The creation of the Mississippi River Trail is thanks to MRT, Inc, whose board members and staff worked diligently to see the vision of this route become a reality. Their goal was to outline a world-class bicycling route to guide cyclists along the length of the Mississippi, traversing the ten states that border the river. They offer riders that complete the entire route, either cross-country or as smaller multi-day tours, a Certificate of Completion award signed by the Executive Director and reflects the order in which the rider completed the route in relation to others with a serial number. Add this one to the bucket list!
Navigating The Route in Mississippi
The longest biking trail in Mississippi begins at Walls and follows Old Highway 61, also known as the Great River Road Scenic Byway. It passes through Lake Cormorant to the Tunica, Mississippi County Line. This is where families and beginners might want to end their route at 35 miles. This is a great ride for beginners and for families due to the flat terrain.
More daring riders can continue on the route following the Mississippi River all the way down to the southern border of the state. Hernando DeSoto River Park is one of the stopovers and is the county’s only access to the Mississippi River. Bass Landing offers some incredible views of the mighty Mississippi. It can also offer an opportunity for advanced riders to practice their speed and work on interval training. Although the Mississippi River Trail is marked along much of the route there are areas where signage is absent and proper preparation is key. Bringing along a guidebook or physical copies of maps is recommended.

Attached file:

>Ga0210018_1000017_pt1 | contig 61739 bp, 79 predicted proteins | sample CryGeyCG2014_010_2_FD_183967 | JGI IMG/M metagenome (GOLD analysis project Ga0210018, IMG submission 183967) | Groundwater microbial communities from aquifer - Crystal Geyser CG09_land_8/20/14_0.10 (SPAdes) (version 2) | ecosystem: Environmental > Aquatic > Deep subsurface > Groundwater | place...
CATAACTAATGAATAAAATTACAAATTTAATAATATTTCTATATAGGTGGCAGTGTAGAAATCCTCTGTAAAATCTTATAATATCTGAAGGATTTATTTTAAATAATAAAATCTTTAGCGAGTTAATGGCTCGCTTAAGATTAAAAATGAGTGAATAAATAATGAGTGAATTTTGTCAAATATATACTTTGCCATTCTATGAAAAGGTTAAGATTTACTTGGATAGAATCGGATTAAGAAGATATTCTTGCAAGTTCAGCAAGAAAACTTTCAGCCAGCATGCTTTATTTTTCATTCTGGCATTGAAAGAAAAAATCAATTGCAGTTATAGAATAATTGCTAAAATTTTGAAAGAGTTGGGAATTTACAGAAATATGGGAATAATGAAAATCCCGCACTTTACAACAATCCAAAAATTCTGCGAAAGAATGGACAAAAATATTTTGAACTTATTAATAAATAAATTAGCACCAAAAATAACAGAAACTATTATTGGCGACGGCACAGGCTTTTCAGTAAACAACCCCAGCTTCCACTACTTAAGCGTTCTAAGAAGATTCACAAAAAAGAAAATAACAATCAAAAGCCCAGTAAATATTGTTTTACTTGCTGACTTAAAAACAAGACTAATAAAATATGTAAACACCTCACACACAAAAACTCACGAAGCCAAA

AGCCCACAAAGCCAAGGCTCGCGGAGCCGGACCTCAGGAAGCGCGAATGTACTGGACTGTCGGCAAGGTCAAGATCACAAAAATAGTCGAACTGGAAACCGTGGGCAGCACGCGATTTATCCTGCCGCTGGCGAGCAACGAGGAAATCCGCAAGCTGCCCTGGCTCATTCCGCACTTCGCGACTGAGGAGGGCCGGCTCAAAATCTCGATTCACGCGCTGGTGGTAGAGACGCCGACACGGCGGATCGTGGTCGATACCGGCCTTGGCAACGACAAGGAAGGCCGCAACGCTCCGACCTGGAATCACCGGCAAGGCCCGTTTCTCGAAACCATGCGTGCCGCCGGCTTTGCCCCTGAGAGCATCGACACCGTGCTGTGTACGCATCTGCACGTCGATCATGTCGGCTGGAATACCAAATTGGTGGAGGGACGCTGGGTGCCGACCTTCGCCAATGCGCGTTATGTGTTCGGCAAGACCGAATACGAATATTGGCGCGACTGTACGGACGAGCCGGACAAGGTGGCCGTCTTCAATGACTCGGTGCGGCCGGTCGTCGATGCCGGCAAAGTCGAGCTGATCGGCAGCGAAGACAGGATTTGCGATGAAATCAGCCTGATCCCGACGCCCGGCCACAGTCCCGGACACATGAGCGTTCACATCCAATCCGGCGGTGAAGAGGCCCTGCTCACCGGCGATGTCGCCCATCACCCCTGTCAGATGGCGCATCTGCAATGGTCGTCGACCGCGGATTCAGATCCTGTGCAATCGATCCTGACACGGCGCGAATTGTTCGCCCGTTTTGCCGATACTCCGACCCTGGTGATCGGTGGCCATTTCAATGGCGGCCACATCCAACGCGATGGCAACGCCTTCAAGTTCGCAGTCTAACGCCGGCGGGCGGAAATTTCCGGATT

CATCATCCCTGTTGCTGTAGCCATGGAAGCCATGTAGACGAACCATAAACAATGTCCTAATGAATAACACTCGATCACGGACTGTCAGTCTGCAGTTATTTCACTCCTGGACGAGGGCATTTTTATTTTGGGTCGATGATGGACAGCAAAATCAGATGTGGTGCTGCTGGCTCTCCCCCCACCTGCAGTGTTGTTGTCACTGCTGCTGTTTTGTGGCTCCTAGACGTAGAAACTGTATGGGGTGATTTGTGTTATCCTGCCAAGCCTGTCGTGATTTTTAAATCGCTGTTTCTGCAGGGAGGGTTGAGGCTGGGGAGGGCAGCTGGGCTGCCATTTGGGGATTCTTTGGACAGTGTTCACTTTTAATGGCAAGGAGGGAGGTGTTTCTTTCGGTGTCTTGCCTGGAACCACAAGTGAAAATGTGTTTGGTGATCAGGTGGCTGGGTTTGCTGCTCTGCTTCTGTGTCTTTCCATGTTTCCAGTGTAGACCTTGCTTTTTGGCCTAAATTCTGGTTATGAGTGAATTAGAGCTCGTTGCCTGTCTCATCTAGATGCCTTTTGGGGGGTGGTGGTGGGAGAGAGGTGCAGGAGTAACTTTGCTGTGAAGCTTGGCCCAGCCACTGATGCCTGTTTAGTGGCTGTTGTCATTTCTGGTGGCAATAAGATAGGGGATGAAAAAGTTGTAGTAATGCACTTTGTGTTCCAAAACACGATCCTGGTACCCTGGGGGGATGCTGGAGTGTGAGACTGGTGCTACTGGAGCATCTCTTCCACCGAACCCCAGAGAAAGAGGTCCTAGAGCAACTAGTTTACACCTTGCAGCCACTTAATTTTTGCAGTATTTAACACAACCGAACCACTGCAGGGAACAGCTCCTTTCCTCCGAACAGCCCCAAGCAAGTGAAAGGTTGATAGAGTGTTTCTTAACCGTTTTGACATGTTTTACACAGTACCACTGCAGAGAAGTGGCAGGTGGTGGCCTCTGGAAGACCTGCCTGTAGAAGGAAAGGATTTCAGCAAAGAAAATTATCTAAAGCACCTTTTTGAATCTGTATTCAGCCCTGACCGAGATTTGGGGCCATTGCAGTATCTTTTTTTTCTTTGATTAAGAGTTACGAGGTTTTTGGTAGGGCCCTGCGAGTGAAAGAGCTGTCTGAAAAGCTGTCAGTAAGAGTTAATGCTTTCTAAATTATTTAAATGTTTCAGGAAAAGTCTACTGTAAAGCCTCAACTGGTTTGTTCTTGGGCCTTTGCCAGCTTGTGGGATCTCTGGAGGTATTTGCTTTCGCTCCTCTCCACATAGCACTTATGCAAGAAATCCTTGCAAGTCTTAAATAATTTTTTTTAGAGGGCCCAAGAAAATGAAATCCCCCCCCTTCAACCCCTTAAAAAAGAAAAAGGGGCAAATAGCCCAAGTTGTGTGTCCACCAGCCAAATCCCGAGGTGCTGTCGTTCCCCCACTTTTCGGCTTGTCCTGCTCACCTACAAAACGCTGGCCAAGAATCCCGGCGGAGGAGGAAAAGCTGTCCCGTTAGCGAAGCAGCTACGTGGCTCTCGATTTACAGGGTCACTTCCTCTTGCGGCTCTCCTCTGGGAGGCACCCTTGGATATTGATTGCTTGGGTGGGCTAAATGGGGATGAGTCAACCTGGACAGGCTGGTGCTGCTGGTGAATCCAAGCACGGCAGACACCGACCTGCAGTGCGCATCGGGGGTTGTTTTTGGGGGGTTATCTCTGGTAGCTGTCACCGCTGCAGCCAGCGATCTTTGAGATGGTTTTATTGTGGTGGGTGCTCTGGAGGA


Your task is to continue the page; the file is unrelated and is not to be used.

The Mississippi River Trail Difficulty
This route is flat, paved, and well-maintained, so it is not considered a difficult trail, aside from its length. As a rider, you can decide how much of the trail you’re up for, whether that’s just a comfortable day ride or a multi-day tour. Mississippi has a humid climate where the summers are long and hot and the winters short and mild. Be sure to prepare for the humidity by dressing in layers and bringing plenty of water!